Paying provisional tax can be tricky, because the amounts change from year to year, and bigger payments sometimes coincide with periods of low cashflow. If you underpay your provisional tax, you will likely be charged use of money interest (UOMI) by Inland Revenue (IR).
Tax pooling is designed to help solve this problem and smooth out your tax payments.
What is tax pooling?
A tax pool is a fund of money created by many taxpayers paying in their provisional tax. It’s organised by a registered intermediary, which works with both taxpayers and the IRD.
When you join a tax pool, you pay your provisional tax into the fund. You can make a regular fixed monthly payment, for example, so it’s easier to manage your cashflow.
Your tax is then paid out of this fund on your behalf. The funds are held in an Inland Revenue account, which transfers them against the name of the members of the tax pool as instructed by the intermediary. You can read more about how tax pooling works here.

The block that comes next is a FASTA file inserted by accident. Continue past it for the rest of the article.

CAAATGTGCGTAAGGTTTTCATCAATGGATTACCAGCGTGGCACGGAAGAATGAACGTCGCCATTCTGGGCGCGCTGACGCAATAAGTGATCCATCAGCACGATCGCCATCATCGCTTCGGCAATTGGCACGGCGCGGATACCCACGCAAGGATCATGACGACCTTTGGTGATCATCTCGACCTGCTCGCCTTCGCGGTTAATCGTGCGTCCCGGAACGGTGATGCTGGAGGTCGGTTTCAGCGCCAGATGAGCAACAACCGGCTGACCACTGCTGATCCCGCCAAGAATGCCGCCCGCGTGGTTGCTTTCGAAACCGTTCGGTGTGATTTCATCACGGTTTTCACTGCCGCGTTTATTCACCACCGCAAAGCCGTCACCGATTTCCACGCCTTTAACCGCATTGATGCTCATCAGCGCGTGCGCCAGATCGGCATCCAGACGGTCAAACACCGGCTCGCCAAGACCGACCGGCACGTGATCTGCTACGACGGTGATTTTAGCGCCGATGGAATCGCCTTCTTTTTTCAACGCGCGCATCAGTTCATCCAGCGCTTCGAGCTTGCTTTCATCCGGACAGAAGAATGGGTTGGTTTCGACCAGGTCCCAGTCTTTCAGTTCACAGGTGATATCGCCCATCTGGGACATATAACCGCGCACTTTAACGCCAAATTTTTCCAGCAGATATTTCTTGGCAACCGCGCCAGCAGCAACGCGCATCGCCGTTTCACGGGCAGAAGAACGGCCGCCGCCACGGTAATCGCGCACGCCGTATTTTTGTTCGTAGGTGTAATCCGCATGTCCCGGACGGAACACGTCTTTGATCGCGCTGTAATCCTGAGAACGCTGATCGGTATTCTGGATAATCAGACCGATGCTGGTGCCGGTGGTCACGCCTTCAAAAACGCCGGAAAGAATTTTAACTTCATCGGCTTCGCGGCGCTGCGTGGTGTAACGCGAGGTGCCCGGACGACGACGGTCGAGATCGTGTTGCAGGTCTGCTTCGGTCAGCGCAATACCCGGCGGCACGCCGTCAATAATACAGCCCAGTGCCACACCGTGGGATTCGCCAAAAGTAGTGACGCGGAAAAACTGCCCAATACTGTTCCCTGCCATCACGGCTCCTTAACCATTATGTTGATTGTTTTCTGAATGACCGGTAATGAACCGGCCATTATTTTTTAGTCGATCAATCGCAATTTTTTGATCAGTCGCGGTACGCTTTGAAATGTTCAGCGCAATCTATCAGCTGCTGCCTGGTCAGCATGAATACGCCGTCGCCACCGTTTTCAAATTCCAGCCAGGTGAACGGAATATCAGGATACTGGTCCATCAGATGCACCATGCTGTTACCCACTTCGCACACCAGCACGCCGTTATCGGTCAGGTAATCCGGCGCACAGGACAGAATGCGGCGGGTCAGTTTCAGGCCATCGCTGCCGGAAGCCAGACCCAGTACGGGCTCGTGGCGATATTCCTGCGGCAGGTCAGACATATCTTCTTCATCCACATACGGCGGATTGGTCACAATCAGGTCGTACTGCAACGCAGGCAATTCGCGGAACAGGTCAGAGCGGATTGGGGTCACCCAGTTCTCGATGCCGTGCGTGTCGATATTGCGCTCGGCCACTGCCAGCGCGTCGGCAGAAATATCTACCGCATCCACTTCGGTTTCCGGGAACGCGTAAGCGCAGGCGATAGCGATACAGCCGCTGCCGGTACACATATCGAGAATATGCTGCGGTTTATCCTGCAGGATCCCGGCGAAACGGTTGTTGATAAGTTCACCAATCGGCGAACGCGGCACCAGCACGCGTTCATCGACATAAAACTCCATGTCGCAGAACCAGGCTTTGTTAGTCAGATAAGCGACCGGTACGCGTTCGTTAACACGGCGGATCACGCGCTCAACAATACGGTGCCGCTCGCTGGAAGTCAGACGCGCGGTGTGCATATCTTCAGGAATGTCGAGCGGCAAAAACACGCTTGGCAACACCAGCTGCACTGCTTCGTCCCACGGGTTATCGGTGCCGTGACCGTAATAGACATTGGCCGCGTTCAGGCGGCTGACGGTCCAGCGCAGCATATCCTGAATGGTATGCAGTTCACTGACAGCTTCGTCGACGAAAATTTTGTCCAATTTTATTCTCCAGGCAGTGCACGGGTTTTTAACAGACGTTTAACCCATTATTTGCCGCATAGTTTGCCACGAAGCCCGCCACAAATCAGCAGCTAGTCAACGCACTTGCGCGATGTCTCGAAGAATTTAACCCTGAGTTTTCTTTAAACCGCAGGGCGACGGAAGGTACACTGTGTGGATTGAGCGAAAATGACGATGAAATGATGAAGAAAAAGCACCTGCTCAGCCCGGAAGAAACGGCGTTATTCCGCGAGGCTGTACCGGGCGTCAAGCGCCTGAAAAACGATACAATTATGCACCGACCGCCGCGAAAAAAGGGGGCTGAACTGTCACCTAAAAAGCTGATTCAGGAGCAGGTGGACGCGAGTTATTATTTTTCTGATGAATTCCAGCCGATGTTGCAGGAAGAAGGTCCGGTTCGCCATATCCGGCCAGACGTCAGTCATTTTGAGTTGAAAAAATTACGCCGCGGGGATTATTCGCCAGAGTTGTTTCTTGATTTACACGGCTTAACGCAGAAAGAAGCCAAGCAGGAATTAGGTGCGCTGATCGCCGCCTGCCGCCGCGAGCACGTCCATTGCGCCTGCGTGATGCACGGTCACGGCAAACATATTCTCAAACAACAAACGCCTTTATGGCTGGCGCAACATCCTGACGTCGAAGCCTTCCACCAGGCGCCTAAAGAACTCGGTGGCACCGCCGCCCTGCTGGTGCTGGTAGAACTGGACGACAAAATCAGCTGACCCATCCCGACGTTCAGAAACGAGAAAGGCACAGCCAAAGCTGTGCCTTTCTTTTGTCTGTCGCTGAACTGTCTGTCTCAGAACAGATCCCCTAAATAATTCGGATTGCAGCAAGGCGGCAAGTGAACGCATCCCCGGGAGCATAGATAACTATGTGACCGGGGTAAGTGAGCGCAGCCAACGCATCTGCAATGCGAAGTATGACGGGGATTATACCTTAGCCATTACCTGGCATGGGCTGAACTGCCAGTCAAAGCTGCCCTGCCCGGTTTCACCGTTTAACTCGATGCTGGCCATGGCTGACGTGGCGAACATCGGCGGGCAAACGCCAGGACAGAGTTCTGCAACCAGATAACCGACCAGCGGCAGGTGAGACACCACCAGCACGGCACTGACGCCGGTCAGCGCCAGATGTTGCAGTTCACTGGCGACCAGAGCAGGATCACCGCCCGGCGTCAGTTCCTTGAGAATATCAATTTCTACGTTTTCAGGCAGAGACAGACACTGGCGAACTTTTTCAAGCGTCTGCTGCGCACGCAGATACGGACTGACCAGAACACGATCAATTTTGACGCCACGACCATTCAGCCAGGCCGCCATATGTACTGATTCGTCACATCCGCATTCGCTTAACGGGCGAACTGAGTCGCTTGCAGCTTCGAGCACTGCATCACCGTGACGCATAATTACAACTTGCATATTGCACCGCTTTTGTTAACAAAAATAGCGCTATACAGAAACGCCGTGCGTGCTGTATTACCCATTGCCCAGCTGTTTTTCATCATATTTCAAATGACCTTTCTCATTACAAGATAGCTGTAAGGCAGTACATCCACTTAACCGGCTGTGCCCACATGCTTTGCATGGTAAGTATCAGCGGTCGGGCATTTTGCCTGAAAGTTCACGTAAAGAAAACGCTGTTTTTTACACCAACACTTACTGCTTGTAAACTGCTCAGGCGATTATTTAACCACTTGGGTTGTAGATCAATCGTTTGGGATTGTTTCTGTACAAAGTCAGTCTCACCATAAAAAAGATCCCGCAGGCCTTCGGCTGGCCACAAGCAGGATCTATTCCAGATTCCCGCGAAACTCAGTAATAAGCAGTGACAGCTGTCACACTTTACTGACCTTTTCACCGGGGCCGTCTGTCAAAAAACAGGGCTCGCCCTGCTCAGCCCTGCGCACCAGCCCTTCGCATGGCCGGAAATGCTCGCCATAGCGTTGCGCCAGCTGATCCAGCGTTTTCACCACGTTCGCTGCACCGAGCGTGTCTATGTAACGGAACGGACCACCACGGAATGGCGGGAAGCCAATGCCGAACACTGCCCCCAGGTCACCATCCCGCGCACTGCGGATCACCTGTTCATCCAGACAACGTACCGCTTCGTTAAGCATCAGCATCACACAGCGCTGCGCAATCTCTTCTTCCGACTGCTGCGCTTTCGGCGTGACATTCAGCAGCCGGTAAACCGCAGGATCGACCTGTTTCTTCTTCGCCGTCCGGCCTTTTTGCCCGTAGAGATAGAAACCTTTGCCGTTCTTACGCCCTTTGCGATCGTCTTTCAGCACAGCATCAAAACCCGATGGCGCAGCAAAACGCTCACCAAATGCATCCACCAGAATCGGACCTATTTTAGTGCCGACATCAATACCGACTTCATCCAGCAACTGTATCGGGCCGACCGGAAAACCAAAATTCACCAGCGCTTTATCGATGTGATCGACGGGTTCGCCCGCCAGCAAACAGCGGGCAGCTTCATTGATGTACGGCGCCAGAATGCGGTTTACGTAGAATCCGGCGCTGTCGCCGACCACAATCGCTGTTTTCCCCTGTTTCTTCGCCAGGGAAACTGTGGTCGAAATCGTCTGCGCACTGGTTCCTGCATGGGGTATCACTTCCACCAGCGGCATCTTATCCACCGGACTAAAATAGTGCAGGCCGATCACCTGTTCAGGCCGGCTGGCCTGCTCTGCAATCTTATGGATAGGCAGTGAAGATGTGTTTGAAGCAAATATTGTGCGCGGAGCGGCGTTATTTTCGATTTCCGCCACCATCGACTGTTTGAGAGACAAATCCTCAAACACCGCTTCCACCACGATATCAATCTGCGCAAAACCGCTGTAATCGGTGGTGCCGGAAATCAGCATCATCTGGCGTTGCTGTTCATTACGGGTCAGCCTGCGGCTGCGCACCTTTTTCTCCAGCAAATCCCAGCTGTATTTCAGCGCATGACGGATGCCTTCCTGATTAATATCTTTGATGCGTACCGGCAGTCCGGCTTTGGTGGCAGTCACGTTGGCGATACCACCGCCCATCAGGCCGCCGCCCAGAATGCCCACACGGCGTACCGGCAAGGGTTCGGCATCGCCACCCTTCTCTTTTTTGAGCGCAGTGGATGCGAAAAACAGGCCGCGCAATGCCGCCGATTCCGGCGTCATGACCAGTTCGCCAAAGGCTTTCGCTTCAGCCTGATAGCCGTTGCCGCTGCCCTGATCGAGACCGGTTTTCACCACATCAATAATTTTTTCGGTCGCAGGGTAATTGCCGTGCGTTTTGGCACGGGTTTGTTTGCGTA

If you haven’t paid enough into the pool to cover your tax, the tax pool lends you the money at a cheaper rate than the IRD’s UOMI rate. If you have overpaid, the extra money is lent to other people in the tax pool and you earn interest.
How can you find out whether tax pooling is right for you?
The advantages of tax pooling are lower costs on late payments, earnings on overpayment, and generally making it easier to manage provisional tax payments.
If you’d like to know more about tax pooling, and whether it could work for you, get in touch.
We can help by answering your questions.